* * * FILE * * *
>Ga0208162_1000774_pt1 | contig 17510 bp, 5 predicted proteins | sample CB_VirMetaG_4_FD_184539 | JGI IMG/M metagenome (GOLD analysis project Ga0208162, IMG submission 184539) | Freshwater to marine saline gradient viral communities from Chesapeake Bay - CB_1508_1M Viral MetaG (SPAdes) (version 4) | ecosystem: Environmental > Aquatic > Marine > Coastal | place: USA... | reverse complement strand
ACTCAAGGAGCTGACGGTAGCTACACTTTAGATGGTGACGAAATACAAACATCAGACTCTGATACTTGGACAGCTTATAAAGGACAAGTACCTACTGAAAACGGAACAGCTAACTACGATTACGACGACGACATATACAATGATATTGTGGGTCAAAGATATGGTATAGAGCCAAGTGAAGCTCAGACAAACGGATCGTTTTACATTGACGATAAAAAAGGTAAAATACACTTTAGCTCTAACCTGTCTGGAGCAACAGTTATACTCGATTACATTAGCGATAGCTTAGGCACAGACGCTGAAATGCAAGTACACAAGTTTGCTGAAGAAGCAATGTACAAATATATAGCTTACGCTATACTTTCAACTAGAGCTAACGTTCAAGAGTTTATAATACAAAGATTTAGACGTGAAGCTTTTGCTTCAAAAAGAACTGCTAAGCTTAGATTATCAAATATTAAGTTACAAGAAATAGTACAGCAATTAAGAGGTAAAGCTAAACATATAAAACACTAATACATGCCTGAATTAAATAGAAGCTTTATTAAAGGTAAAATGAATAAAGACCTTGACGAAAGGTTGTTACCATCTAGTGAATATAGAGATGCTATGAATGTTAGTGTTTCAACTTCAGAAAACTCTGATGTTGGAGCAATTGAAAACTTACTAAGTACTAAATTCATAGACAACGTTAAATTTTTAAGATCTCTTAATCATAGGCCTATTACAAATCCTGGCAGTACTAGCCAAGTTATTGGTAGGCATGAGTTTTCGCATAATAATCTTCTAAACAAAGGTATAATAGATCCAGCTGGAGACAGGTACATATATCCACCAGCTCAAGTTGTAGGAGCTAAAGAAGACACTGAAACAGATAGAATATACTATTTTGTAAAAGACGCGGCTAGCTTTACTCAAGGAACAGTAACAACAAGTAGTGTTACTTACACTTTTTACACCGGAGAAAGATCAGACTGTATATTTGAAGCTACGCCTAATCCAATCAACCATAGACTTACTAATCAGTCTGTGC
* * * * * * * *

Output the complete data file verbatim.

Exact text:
>Ga0208162_1000774_pt1 | contig 17510 bp, 5 predicted proteins | sample CB_VirMetaG_4_FD_184539 | JGI IMG/M metagenome (GOLD analysis project Ga0208162, IMG submission 184539) | Freshwater to marine saline gradient viral communities from Chesapeake Bay - CB_1508_1M Viral MetaG (SPAdes) (version 4) | ecosystem: Environmental > Aquatic > Marine > Coastal | place: USA... | reverse complement strand
ACTCAAGGAGCTGACGGTAGCTACACTTTAGATGGTGACGAAATACAAACATCAGACTCTGATACTTGGACAGCTTATAAAGGACAAGTACCTACTGAAAACGGAACAGCTAACTACGATTACGACGACGACATATACAATGATATTGTGGGTCAAAGATATGGTATAGAGCCAAGTGAAGCTCAGACAAACGGATCGTTTTACATTGACGATAAAAAAGGTAAAATACACTTTAGCTCTAACCTGTCTGGAGCAACAGTTATACTCGATTACATTAGCGATAGCTTAGGCACAGACGCTGAAATGCAAGTACACAAGTTTGCTGAAGAAGCAATGTACAAATATATAGCTTACGCTATACTTTCAACTAGAGCTAACGTTCAAGAGTTTATAATACAAAGATTTAGACGTGAAGCTTTTGCTTCAAAAAGAACTGCTAAGCTTAGATTATCAAATATTAAGTTACAAGAAATAGTACAGCAATTAAGAGGTAAAGCTAAACATATAAAACACTAATACATGCCTGAATTAAATAGAAGCTTTATTAAAGGTAAAATGAATAAAGACCTTGACGAAAGGTTGTTACCATCTAGTGAATATAGAGATGCTATGAATGTTAGTGTTTCAACTTCAGAAAACTCTGATGTTGGAGCAATTGAAAACTTACTAAGTACTAAATTCATAGACAACGTTAAATTTTTAAGATCTCTTAATCATAGGCCTATTACAAATCCTGGCAGTACTAGCCAAGTTATTGGTAGGCATGAGTTTTCGCATAATAATCTTCTAAACAAAGGTATAATAGATCCAGCTGGAGACAGGTACATATATCCACCAGCTCAAGTTGTAGGAGCTAAAGAAGACACTGAAACAGATAGAATATACTATTTTGTAAAAGACGCGGCTAGCTTTACTCAAGGAACAGTAACAACAAGTAGTGTTACTTACACTTTTTACACCGGAGAAAGATCAGACTGTATATTTGAAGCTACGCCTAATCCAATCAACCATAGACTTACTAATCAGTCTGTGC